Description of Solitary ascidians, including [Ascidia mentula] and [Ciona intestinalis], with [Antedon] spp. on wave-sheltered circalittoral rock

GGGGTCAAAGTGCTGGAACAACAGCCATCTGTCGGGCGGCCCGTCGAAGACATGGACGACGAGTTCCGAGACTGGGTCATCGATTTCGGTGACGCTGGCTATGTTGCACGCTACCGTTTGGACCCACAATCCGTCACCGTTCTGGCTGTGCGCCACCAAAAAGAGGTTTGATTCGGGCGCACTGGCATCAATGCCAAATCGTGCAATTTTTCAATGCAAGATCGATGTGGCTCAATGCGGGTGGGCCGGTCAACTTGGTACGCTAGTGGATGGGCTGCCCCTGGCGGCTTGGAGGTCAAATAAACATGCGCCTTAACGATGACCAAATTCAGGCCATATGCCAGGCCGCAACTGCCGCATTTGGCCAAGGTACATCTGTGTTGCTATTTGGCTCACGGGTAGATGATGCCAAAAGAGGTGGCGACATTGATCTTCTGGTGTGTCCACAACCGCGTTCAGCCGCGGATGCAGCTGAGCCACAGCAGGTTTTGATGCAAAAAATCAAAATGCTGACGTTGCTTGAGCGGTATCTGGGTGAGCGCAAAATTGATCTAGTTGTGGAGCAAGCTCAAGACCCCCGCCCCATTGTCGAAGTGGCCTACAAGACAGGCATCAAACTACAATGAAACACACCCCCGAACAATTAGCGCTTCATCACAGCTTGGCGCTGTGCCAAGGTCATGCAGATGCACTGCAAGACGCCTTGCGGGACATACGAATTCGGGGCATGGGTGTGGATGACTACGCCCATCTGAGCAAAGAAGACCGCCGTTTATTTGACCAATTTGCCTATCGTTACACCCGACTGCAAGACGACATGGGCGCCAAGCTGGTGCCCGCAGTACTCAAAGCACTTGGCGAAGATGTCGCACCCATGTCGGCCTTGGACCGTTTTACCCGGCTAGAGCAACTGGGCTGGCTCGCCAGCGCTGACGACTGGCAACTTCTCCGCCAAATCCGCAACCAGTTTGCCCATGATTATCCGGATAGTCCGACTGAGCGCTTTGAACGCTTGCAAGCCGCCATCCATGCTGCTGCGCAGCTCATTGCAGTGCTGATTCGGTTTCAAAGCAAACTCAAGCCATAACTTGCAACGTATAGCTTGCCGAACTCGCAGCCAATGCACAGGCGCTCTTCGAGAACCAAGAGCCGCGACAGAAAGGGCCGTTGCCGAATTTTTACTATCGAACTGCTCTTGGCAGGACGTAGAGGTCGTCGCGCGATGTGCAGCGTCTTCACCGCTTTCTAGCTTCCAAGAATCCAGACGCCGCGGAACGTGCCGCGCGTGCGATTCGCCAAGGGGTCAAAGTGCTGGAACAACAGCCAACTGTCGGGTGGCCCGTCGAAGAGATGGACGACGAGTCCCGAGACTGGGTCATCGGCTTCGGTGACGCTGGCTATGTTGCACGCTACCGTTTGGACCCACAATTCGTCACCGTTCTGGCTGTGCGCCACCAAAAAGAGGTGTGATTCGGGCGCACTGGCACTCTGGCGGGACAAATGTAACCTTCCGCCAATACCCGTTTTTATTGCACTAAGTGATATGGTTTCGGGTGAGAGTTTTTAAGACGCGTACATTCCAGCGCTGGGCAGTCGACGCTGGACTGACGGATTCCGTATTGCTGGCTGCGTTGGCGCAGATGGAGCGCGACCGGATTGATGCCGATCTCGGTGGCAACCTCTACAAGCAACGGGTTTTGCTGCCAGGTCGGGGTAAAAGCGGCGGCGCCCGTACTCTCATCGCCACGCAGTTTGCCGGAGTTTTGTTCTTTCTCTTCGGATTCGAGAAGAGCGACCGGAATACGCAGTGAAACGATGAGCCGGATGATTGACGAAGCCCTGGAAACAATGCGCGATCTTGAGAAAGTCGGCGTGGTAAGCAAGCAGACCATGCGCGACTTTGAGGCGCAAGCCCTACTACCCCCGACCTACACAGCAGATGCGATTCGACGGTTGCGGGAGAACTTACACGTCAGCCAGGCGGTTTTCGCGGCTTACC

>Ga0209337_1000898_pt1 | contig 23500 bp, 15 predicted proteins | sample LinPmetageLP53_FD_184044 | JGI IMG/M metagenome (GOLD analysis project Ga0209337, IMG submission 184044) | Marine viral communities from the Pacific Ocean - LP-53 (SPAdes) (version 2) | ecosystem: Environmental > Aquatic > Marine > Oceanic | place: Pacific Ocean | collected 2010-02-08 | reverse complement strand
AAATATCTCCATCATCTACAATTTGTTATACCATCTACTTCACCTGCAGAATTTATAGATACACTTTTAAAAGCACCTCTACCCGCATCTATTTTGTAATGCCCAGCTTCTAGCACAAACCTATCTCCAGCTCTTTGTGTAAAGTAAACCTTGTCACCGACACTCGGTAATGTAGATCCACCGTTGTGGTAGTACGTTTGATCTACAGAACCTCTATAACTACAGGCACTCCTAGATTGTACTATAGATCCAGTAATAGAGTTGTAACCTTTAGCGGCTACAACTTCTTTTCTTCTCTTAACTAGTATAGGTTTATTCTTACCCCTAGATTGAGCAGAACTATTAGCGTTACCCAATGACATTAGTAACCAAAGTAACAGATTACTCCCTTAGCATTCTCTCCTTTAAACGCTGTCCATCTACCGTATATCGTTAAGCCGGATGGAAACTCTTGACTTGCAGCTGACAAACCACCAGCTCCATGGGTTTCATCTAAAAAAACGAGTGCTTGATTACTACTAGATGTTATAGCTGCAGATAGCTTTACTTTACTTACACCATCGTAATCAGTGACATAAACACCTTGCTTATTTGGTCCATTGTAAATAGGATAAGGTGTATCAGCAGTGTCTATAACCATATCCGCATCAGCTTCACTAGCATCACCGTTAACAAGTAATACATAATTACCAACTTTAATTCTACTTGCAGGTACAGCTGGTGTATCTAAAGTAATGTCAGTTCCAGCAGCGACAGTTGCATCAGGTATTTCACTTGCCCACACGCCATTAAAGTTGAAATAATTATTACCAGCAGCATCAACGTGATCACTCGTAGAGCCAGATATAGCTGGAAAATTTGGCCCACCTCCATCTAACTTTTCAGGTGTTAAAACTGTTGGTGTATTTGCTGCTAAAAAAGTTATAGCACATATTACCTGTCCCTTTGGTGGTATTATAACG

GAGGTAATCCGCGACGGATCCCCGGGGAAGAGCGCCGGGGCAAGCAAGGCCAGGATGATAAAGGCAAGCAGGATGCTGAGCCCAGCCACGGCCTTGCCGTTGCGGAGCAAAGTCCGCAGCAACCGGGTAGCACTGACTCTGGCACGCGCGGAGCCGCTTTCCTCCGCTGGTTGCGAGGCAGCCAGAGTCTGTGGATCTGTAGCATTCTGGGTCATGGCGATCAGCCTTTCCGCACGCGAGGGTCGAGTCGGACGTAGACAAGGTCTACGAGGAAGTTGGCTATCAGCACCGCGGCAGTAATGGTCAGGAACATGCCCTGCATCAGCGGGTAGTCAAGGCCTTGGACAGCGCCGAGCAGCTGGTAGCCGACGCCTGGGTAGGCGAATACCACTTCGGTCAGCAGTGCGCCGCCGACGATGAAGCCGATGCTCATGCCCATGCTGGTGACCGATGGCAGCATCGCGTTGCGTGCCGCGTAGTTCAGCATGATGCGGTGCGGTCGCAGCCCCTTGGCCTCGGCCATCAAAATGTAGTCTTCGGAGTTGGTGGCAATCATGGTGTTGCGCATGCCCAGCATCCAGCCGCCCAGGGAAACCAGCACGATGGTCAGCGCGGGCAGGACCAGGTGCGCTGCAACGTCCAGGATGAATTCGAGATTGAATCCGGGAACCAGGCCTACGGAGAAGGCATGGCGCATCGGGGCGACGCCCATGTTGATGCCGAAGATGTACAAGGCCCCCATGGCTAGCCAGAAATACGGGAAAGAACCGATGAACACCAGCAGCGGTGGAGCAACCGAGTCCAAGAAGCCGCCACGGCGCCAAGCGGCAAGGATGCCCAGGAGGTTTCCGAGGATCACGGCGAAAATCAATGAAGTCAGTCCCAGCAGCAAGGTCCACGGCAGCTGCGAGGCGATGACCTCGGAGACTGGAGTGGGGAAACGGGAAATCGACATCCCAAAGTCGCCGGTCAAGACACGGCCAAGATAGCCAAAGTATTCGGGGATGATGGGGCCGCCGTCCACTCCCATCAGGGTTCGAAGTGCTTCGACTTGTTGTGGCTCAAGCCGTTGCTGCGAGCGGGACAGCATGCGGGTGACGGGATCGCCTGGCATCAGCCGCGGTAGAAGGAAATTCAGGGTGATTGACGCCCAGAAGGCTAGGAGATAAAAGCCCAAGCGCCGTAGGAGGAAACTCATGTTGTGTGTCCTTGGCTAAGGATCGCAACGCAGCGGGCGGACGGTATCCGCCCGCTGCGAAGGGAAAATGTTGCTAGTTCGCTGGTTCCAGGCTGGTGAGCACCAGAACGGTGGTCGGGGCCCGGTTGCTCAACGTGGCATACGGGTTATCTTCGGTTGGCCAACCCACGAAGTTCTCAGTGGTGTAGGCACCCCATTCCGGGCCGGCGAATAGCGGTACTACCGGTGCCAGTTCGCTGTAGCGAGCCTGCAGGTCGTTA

This variant occurs on circalittoral bedrock or boulder slopes in generally wave-sheltered conditions (often in sea lochs) with little tidal flow. It is frequently found on vertical or steeply-sloping rock. Apart from the large ascidians, Ascidia mentula and Ciona intestinalis, the rock surface usually has a rather sparse appearance. Scyphistomae larvae are often present on any vertical surfaces. Grazing by the sea urchin Echinus esculentus leaves only encrusting red algae (giving the bedrock/boulder substratum a pink appearance), cup corals Caryophyllia smithii and the keelworm Pomatoceros triqueter. There may be a few hydroid species present, such as Nemertesia spp. and Kirchenpaueria pinnata, occasional Alcyonium digitatum and occasional Metridium senile. Barnacles Balanus spp. and the colonial ascidian Clavelina lepadiformis also occasionally occur. At some sites, echinoderms such as the crinoid Antedon spp., the starfish Crossaster papposus and Asterias rubens and the brittlestar Ophiothrix fragilis (in low densities) may be found. The squat lobster Munida rugosa is likely to be found in crevices, under boulders, and the hermit crab Pagurus bernhardus may be observed moving around the rock surface. The brachiopod Neocrania anomala is frequently observed (especially where this biotope occurs shallower than unit A4.314 for example). The saddle oyster Pododesmus patelliformis may occasionally be seen attached to the rock/boulder face. Situation: This biotope is typical of one found in sheltered sealochs. On slightly more wave and tide exposed sites, a transition to the more diverse A4.313 biotope will occur. Below A4.3111, you may find the A4.314 biotope (especially situated on the sills of sealochs). Temporal variation: The abundance of C. intestinalis tends to fluctuate seasonally, so it may appear absent at a site at one time of year and then be present at other times, altering the visual appearance of the biotope. Other solitary ascidian species such as A. mentula and Ascidiella aspersa tend to be longer-lived (approximately 7 years and 3 years respectively).